Recently there was an article/video asking for a ban on waste picking and attacking the organization that is working to organize this section of eco warriors (they retrieve valuables like nobody can), they say waste picking should NOT be formalized. Listen to this lady whose livelihood depends on the waste the city throws.
We invite concerned groups and individuals across the globe to support a petition by Bogota’s informal recyclers (waste pickers) urging Colombia’s Inspector-General, Alejandro Ordóñez, to reverse the decision to oust the democratically-elected Mayor of Bogotá, Gustavo Petro. The ruling against Mayor Petro was based on actions he took against private waste management companies in the process of implementing an inclusive Zero Waste Program in Bogota.
125 wastepickers, with the support of 400 volunteers diverted over 97 tonnes of nirmalya — offerings from this Ganapati festival — from the city’s rivers!!
The Montevideo “Waste Law”, initiated by the municipality in 2004 requires companies that produce waste to develop a waste management plan. The city, now focusing on the recycling aspects of this law, wants the waste pickers to formalize into businesses. The law requires that the organizations that win the public bid contract waste pickers and manage their operations, controlling their work hours and and the neighborhoods in which they collect.
The National Movement of Brazilian Waste Pickers – MNCR/RS, strongly denounces statements made by Fernando Mello, the coordinator of the program that will ban the use of horse-drawn carts by the beginning of 2015. “We want to end informal recycling, as well as other informal livelihoods, that many times operate in inhuman conditions, so that they can work formally and in more lucrative and dignified jobs.”
In the face of the pork barrel scam that has recently shaken the country, Luzon-based waste pickers unite today to bewail corruption as a dagger driven right into their hearts, trampling on their rights for social recognition and legal protection as unsung heroes of the environment.
SAFAI SENA: If they pick waste, they must be thieves — the daily struggles of a waste picker in Delhi
Manwara, a waste picker, has been in Delhi since her childhood. She chose this work to add to her husband’s income who is also a waste picker. Recently, Manwara’s dream turned ugly when her innocent children were blamed for a theft that happened in the nearby area. She was unaware that her being waste picker would make her so vulnerable to being accused, harassed, and suffers violence openly.
Currently wastepickers have to deal with this waste as part of household waste that they collect and also when they are picking from containers, dumps and landfills. In the recent years the amounts of this waste is also rising rapidly. As you can imagine handling this waste with their bare hands is particularly degrading and can impact the health of women who can have a compromised immune system from malnutrition and hardships.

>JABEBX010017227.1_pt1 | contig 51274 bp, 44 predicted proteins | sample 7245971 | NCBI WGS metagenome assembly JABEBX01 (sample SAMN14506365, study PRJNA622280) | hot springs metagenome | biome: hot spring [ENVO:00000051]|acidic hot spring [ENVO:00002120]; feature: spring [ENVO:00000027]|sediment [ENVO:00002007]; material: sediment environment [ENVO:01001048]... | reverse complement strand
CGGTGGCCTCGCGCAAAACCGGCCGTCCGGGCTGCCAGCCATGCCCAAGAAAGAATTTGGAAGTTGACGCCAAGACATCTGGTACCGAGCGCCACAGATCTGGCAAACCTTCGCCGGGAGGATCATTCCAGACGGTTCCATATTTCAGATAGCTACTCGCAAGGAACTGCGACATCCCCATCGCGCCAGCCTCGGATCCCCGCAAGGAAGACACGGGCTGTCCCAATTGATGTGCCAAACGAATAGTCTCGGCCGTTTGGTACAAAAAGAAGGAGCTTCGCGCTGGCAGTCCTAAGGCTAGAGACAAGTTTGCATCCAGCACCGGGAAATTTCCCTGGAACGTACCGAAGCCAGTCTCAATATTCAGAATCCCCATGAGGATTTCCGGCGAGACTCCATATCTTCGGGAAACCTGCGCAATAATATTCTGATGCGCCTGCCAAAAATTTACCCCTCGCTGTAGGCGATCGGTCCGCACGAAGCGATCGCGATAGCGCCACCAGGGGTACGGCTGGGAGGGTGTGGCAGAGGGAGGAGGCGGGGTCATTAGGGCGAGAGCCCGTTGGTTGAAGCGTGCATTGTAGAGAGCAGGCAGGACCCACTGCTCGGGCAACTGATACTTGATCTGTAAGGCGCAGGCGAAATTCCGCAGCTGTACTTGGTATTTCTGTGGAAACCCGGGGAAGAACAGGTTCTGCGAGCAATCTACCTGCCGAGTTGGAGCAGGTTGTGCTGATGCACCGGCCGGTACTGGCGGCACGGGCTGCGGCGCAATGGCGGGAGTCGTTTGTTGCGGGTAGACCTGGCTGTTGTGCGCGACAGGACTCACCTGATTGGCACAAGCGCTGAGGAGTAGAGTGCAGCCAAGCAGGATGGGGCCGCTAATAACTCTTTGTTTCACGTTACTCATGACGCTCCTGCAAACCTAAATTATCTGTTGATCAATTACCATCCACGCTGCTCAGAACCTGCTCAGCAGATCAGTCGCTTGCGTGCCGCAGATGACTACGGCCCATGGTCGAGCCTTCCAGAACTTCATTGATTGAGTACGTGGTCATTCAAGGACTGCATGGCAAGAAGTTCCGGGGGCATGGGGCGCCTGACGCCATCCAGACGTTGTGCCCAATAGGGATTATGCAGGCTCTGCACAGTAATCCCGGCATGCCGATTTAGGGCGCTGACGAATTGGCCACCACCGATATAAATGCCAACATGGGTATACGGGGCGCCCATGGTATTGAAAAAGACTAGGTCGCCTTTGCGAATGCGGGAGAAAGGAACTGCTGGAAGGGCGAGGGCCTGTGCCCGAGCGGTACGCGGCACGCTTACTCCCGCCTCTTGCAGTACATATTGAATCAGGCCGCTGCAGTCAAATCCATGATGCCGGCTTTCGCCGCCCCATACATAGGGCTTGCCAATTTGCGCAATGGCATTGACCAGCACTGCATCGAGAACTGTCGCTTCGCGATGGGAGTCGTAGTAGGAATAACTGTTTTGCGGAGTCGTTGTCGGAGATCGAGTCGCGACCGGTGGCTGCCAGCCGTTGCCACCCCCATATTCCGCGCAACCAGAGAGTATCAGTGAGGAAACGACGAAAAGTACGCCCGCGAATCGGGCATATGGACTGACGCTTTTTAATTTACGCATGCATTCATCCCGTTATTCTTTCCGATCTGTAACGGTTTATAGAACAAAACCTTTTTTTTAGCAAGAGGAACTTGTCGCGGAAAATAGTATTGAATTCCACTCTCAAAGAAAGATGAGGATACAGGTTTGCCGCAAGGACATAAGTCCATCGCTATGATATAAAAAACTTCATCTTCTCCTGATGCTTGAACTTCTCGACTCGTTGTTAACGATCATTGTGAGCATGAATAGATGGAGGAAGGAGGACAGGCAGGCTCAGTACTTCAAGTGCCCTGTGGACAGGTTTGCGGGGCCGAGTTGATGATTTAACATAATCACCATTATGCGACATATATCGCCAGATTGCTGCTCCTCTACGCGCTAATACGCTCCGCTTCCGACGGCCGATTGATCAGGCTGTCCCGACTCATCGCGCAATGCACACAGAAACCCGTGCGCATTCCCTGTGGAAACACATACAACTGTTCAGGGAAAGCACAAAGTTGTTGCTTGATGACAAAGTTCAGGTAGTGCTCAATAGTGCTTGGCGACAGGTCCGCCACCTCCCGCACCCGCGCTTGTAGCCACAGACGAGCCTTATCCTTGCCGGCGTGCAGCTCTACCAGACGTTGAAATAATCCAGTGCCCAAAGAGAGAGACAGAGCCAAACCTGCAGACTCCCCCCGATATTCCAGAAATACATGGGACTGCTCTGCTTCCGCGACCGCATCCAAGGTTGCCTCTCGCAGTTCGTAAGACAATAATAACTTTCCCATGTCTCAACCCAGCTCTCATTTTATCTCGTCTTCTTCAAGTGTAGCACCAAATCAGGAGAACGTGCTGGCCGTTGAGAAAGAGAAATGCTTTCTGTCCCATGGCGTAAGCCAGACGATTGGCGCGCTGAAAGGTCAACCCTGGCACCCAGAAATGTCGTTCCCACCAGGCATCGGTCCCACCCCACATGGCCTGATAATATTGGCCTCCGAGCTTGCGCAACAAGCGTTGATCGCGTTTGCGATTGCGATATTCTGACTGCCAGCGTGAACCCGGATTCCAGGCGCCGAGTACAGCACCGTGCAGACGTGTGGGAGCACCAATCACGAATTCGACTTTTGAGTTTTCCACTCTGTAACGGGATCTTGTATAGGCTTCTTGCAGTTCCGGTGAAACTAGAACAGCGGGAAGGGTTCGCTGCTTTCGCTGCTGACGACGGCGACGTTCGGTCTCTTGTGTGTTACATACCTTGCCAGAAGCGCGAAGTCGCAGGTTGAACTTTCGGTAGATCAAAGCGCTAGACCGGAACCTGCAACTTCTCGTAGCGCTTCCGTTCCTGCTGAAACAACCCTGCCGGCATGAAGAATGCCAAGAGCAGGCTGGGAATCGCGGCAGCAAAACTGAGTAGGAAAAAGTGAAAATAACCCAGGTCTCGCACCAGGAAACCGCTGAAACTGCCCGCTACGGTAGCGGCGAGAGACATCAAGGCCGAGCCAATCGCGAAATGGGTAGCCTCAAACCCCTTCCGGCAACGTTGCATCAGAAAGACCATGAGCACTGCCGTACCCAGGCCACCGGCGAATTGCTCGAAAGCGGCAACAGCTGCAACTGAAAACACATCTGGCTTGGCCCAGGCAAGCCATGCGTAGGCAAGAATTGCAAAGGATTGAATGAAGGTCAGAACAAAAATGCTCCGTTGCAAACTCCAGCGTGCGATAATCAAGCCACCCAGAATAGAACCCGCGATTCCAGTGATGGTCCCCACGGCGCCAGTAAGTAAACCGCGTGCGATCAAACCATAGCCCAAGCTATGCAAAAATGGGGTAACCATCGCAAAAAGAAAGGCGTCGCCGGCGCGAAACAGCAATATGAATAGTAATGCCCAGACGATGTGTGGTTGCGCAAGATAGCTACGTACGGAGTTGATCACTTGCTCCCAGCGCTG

On July 26, Safai Sena sent letters to New Delhi’s Minister of Health and Family Welfare in the Women and Child Department and the Delhi Commission for Women detailing what happened to the Safai Sena waste picker and her son on July 19 and calling for a number of actions and reforms. (the letters were written by Jai Prakash Choudhary, Safai Sena secretary)
This petition — a joint effort of the MNCR (National waste pickers’ movement of Brazil) along with other social movements and groups — supports a bill that would stop to incineration of solid waste in the state Minas Gerais, Brazil. If this bill were approved it would support recycling collection based on solidarity — a system developed and pioneered by the waste pickers.
SWaCH’s “Send it Back” Campaign Fights for Proper Disposal of Used Sanitary Napkins to Protect Waste Pickers’ Health
SWaCH waste pickers’ cooperative began bringing attention to a little known but very important issue more than two years ago: the proper disposal of used sanitary napkins. After sending numerous requests to manufacturers of sanitary napkins and diapers and receiving no response, SWaCH came up with a last resort. The cooperative collected used sanitary napkins and sent them back in boxes to the companies’ corporate offices as a gift on International Women’s Day to make them experience firsthand what waste pickers undergo while handling such waste.
United in solidarity with our brothers and sisters of the waste picking profession – 160 delegates from the 17 member countries of RED LACRE and RED NICA along with four countries representing 40 supporters – we have had had the opportunity to assemble with the purpose of dialoguing, debating, and sharing: